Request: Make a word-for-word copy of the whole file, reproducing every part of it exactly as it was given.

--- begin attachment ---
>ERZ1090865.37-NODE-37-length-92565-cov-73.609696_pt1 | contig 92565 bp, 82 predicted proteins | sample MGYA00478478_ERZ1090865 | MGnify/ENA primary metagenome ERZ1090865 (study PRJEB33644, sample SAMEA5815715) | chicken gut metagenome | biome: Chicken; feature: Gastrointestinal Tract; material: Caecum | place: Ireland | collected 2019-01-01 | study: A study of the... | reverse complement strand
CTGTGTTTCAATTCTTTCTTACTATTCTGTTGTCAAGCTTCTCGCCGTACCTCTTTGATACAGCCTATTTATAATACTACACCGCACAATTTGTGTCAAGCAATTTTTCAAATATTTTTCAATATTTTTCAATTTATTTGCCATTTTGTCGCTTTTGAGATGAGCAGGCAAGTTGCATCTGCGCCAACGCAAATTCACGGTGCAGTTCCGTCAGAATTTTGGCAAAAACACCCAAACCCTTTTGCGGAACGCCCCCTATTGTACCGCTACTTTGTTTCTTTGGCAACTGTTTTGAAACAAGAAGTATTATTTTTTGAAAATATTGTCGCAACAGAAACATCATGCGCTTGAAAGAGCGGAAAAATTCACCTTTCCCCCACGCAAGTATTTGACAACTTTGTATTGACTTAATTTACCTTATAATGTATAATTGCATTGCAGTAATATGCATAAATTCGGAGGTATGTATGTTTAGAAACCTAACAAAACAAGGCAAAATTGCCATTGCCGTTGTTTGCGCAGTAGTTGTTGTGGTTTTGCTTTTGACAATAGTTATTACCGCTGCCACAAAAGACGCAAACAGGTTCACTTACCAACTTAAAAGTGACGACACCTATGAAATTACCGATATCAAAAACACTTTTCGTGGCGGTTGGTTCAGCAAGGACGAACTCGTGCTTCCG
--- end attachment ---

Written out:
>ERZ1090865.37-NODE-37-length-92565-cov-73.609696_pt1 | contig 92565 bp, 82 predicted proteins | sample MGYA00478478_ERZ1090865 | MGnify/ENA primary metagenome ERZ1090865 (study PRJEB33644, sample SAMEA5815715) | chicken gut metagenome | biome: Chicken; feature: Gastrointestinal Tract; material: Caecum | place: Ireland | collected 2019-01-01 | study: A study of the... | reverse complement strand
CTGTGTTTCAATTCTTTCTTACTATTCTGTTGTCAAGCTTCTCGCCGTACCTCTTTGATACAGCCTATTTATAATACTACACCGCACAATTTGTGTCAAGCAATTTTTCAAATATTTTTCAATATTTTTCAATTTATTTGCCATTTTGTCGCTTTTGAGATGAGCAGGCAAGTTGCATCTGCGCCAACGCAAATTCACGGTGCAGTTCCGTCAGAATTTTGGCAAAAACACCCAAACCCTTTTGCGGAACGCCCCCTATTGTACCGCTACTTTGTTTCTTTGGCAACTGTTTTGAAACAAGAAGTATTATTTTTTGAAAATATTGTCGCAACAGAAACATCATGCGCTTGAAAGAGCGGAAAAATTCACCTTTCCCCCACGCAAGTATTTGACAACTTTGTATTGACTTAATTTACCTTATAATGTATAATTGCATTGCAGTAATATGCATAAATTCGGAGGTATGTATGTTTAGAAACCTAACAAAACAAGGCAAAATTGCCATTGCCGTTGTTTGCGCAGTAGTTGTTGTGGTTTTGCTTTTGACAATAGTTATTACCGCTGCCACAAAAGACGCAAACAGGTTCACTTACCAACTTAAAAGTGACGACACCTATGAAATTACCGATATCAAAAACACTTTTCGTGGCGGTTGGTTCAGCAAGGACGAACTCGTGCTTCCG